BENZ BURNER: Fifth Colombo Mobster Pleads Guilty In Brooklyn Racketeering Case

We understand wiseguys like the convenience of modern technology. (So do we.) But threatening someone who owes you money by way of text message FOR MONTHS doesn't seem very prudent....

Vito Difalco ran sports betting out of the Tryst Lounge.
 Vito Difalco ran sports betting out of the Tryst Lounge.

Jerry Ciauri, aka Fat Jerry, pleaded guilty yesterday in Brooklyn federal court to racketeering, including predicate acts of extortionate collection of extensions of credit.

He did so before United States District Judge William F. Kuntz II, joining four Colombo mobsters who also pleaded guilty earlier this month.

Vito Difalco, also known as “Victor” and “The Mask,” and two Colombo family associates, Salvatore Disano and Joseph Maratea, pleaded guilty to racketeering last week. 

 On March 15, 2019, Joseph Rizzo, an associate of the Colombo family, pleaded guilty to stalking conspiracy.

 The defendants’ criminal activities took place in Brooklyn, Staten Island and elsewhere between March 2017 and June 2018. (The indictment initially charged for alleged criminal activities going back to December 2010.)

According to court filings and facts presented during the guilty plea proceeding, Ciauri made extortionate loans and used extortionate means to collect payments on those loans from six victims. 

In connection with this loansharking business, Ciauri once threatened to shoot a loansharking partner who had fallen behind making payments to Ciauri, and on another occasion, enlisted an associate to slash a victim’s tires in the middle of the night. 

Disano assisted Ciauri in collecting debts enforced with extortionate means. Rizzo and Ciauri also stalked Ciauri’s former loansharking business partner after he started to cooperate with law enforcement officers and stopped assisting Ciauri with the business.

Stressed Out And Fearful
According to the complaint, Ciauri and "John Doe," ran a loansharking business. Ciauri lent the cash and Doe collected the payments and gave part of the cash to Ciauri.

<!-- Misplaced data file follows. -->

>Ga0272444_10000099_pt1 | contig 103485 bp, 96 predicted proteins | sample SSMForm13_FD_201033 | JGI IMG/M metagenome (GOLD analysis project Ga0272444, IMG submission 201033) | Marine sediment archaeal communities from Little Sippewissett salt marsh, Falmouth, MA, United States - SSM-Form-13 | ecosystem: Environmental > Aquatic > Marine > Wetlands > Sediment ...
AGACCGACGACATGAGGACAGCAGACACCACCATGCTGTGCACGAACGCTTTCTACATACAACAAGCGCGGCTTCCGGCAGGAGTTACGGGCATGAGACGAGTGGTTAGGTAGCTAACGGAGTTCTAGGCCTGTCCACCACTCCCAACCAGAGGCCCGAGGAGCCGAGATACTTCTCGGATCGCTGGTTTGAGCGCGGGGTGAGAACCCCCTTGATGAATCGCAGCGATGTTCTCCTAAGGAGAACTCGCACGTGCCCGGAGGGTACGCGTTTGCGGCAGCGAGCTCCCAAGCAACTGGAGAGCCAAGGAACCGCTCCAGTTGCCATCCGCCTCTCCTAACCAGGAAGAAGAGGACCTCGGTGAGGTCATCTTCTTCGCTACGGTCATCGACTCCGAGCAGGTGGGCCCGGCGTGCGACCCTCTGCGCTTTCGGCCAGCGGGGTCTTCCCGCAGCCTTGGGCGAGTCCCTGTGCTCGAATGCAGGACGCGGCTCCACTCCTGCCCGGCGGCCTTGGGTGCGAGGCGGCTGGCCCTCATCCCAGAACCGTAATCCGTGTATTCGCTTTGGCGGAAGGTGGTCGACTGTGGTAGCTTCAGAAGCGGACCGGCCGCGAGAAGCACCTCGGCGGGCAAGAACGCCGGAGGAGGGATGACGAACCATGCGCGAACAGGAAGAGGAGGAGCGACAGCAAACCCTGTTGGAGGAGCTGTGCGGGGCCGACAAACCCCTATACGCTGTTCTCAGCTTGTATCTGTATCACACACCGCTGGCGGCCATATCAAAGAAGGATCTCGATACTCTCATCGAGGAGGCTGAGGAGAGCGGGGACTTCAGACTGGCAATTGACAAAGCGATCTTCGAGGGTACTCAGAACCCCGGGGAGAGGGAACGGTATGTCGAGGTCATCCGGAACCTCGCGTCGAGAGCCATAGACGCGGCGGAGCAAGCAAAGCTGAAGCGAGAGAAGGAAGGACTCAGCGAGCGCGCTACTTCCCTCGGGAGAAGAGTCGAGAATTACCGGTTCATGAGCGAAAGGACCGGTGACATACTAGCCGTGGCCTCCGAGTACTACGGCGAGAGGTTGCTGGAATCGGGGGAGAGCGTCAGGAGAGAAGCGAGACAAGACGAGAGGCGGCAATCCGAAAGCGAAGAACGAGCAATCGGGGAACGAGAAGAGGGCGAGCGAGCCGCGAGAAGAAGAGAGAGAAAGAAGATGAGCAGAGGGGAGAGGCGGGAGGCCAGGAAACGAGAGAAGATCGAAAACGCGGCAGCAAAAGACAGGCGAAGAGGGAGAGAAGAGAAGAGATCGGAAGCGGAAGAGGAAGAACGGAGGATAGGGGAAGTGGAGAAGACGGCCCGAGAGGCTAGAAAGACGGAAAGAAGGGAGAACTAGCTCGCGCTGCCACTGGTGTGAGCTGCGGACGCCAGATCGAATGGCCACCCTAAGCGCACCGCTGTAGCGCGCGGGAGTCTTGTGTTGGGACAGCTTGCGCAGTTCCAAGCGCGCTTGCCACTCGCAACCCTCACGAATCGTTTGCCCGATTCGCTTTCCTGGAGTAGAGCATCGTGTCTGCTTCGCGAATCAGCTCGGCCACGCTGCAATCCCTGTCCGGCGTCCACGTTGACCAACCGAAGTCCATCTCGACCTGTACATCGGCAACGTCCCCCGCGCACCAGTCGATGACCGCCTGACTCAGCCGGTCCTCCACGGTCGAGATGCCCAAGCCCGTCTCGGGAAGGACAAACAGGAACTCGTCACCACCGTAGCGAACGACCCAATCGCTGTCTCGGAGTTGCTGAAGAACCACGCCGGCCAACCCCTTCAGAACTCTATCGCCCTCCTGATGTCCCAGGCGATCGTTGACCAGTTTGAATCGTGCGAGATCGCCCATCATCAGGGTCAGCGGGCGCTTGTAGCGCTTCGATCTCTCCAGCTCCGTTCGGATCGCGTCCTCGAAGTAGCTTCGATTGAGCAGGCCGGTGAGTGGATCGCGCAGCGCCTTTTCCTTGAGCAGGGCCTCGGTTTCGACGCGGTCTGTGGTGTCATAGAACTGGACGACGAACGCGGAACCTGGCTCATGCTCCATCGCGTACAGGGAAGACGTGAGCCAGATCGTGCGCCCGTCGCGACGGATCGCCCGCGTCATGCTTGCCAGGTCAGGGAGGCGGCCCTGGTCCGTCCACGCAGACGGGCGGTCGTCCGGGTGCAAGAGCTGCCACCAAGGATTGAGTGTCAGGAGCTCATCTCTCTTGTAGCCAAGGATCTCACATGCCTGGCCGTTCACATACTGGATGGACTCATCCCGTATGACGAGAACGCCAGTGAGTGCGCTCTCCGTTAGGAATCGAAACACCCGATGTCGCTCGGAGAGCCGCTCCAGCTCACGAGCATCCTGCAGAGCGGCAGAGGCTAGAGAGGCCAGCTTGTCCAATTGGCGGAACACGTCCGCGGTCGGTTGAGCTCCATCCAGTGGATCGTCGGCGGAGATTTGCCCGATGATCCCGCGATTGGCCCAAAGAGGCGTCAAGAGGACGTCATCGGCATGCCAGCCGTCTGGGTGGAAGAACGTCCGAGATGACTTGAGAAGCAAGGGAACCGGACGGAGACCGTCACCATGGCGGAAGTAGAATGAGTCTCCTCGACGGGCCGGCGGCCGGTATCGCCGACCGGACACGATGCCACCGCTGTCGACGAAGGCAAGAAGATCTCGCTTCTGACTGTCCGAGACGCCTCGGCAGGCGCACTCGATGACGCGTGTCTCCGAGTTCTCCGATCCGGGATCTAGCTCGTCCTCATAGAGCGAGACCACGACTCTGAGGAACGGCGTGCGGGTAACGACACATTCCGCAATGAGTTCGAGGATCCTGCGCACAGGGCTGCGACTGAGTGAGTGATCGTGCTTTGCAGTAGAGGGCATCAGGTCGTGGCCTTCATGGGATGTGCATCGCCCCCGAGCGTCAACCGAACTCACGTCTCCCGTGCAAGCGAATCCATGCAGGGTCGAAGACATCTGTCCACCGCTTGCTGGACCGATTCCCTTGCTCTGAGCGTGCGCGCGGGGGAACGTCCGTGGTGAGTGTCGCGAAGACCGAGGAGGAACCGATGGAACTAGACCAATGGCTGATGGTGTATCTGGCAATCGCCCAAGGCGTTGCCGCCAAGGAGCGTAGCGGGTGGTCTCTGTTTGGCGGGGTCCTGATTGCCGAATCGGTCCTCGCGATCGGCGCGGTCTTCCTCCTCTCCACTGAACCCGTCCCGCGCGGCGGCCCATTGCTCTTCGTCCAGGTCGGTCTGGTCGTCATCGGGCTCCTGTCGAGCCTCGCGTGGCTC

At some point between July and August of 2017, "Doe" didn't have the money Ciauri said he was owed. 

Ciauri began threatening him over the phone.

Doe distanced himself from Ciauri, and on Dec. 6, Ciauri sent three text messages to the man's wife in rapid succession.

One text contained a photo of the man's car parked near his home, the complaint said.

Telephone records for that day showed Rizzo and Ciauri had exchanged nine text messages, starting early that morning.

Rizzo lives a few blocks from Doe, leading authorities to believe he had sent Ciauri the photo of Doe's car, which Ciauri texted to the wife, the complaint said.

Afterward, authorities wiretapped Ciauri's cell phone.

Over the next several months, Ciauri and Rizzo exchanged multiple text messages, in which, authorities said, Ciauri asked Rizzo to monitor Doe and his car.

For example, at 11:01 a.m. on Jan. 1, Rizzo texted Ciauri, "Everyone In The House." 

Ciauri responded, "Nice[.]," the complaint said.

In an intercepted phone call on Jan. 21, Ciauri told Rizzo to "pass around later; take a picture for me," said the complaint.

The next day, Rizzo sent what authorities believe was a photo of Doe's car to Ciauri, said the complaint.

More recently, on June 3, Doe saw Rizzo driving by slowly in a white SUV, the complaint said. He believed Rizzo was surveilling him.

Doe told officials he's stressed out and fearful due to Ciauri's text messages to him and his wife, and because he's seen Rizzo and others watching him and his home, the complaint said.

Difalco and Maratea also ran a loansharking business. In connection with that business, Difalco used extortionate means to collect debts from eight victims, and Maratea helped collect debts from five of those victims.

In one conversation, Difalco threatened a loansharking victim by telling him that he had a past history of setting fire to the cars of those who failed to make timely payments.

Difalco told the victim, “Good things happen to me when I stay calm, see? Like I was by your house the other day…. Four years ago, I would have put the Benz on fire.”

The four were initially charged in a 32-count indictment that was unsealed last July in Brooklyn federal court.

 A fifth defendant, Anthony Licata, also known as “Anthony Suits,” a member of the Gambino family, also was arrested last July.

“This investigation shows that members of La Cosa Nostra continue to prey on members of our community, enriching themselves and their criminal network by making extortionate loans and using threats of violence to collect,” stated United States AttorneyRichard P. Donoghue.

“Rooting out traditional organized crime’s dangerous and corrupting influence continues to be a high priority for this Office and our law enforcement partners.”

“As alleged in the indictment, these defendants instilled fear in the hearts of their victims through threats of violence,” stated FBI Assistant Director-in-Charge Sweeney. “These extortionate threats are the trademark of the mafia’s power, but in the end all it does is expose their weakness. "

“The mob is certainly diminished, but it is not dead,” stated NYPD Police Commissioner O’Neill.

When sentenced, Ciauri, Difalco, Disano and Maratea face up to 20 years of imprisonment. Rizzo faces a maximum of five years on the stalking conspiracy charge.